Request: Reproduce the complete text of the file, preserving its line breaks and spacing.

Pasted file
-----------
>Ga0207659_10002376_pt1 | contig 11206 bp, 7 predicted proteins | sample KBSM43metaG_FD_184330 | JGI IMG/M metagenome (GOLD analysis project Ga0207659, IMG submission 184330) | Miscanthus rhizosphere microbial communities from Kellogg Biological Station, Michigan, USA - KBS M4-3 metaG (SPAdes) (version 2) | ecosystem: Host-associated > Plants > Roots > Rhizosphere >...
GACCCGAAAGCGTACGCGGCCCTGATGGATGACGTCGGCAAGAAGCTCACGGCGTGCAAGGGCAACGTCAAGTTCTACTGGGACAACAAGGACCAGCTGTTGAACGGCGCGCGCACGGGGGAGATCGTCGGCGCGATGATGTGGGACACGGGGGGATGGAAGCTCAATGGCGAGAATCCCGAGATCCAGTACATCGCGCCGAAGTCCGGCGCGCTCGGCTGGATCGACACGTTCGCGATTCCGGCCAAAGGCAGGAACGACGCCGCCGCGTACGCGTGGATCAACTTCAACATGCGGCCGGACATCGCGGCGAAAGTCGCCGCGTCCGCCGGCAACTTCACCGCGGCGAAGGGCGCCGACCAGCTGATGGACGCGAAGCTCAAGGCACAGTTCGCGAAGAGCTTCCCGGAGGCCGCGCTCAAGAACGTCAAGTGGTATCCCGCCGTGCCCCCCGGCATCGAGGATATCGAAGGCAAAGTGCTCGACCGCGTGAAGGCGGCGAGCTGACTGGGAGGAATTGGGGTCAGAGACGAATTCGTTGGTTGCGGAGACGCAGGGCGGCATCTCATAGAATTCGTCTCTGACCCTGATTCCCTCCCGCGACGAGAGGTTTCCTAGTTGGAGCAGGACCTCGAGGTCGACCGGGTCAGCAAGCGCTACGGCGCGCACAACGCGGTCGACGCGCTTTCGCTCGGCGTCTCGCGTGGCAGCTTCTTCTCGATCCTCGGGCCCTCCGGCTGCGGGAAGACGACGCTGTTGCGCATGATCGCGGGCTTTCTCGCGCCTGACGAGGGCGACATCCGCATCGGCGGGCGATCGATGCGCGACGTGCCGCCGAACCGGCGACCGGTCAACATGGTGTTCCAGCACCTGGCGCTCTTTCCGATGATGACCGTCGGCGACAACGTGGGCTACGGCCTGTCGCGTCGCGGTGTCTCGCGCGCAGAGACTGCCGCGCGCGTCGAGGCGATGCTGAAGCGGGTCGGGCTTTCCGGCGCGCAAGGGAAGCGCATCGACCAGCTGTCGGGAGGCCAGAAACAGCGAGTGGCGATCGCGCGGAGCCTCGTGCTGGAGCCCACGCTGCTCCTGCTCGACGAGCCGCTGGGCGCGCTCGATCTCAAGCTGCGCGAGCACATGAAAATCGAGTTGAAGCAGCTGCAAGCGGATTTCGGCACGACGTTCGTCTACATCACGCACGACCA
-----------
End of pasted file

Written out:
>Ga0207659_10002376_pt1 | contig 11206 bp, 7 predicted proteins | sample KBSM43metaG_FD_184330 | JGI IMG/M metagenome (GOLD analysis project Ga0207659, IMG submission 184330) | Miscanthus rhizosphere microbial communities from Kellogg Biological Station, Michigan, USA - KBS M4-3 metaG (SPAdes) (version 2) | ecosystem: Host-associated > Plants > Roots > Rhizosphere >...
GACCCGAAAGCGTACGCGGCCCTGATGGATGACGTCGGCAAGAAGCTCACGGCGTGCAAGGGCAACGTCAAGTTCTACTGGGACAACAAGGACCAGCTGTTGAACGGCGCGCGCACGGGGGAGATCGTCGGCGCGATGATGTGGGACACGGGGGGATGGAAGCTCAATGGCGAGAATCCCGAGATCCAGTACATCGCGCCGAAGTCCGGCGCGCTCGGCTGGATCGACACGTTCGCGATTCCGGCCAAAGGCAGGAACGACGCCGCCGCGTACGCGTGGATCAACTTCAACATGCGGCCGGACATCGCGGCGAAAGTCGCCGCGTCCGCCGGCAACTTCACCGCGGCGAAGGGCGCCGACCAGCTGATGGACGCGAAGCTCAAGGCACAGTTCGCGAAGAGCTTCCCGGAGGCCGCGCTCAAGAACGTCAAGTGGTATCCCGCCGTGCCCCCCGGCATCGAGGATATCGAAGGCAAAGTGCTCGACCGCGTGAAGGCGGCGAGCTGACTGGGAGGAATTGGGGTCAGAGACGAATTCGTTGGTTGCGGAGACGCAGGGCGGCATCTCATAGAATTCGTCTCTGACCCTGATTCCCTCCCGCGACGAGAGGTTTCCTAGTTGGAGCAGGACCTCGAGGTCGACCGGGTCAGCAAGCGCTACGGCGCGCACAACGCGGTCGACGCGCTTTCGCTCGGCGTCTCGCGTGGCAGCTTCTTCTCGATCCTCGGGCCCTCCGGCTGCGGGAAGACGACGCTGTTGCGCATGATCGCGGGCTTTCTCGCGCCTGACGAGGGCGACATCCGCATCGGCGGGCGATCGATGCGCGACGTGCCGCCGAACCGGCGACCGGTCAACATGGTGTTCCAGCACCTGGCGCTCTTTCCGATGATGACCGTCGGCGACAACGTGGGCTACGGCCTGTCGCGTCGCGGTGTCTCGCGCGCAGAGACTGCCGCGCGCGTCGAGGCGATGCTGAAGCGGGTCGGGCTTTCCGGCGCGCAAGGGAAGCGCATCGACCAGCTGTCGGGAGGCCAGAAACAGCGAGTGGCGATCGCGCGGAGCCTCGTGCTGGAGCCCACGCTGCTCCTGCTCGACGAGCCGCTGGGCGCGCTCGATCTCAAGCTGCGCGAGCACATGAAAATCGAGTTGAAGCAGCTGCAAGCGGATTTCGGCACGACGTTCGTCTACATCACGCACGACCA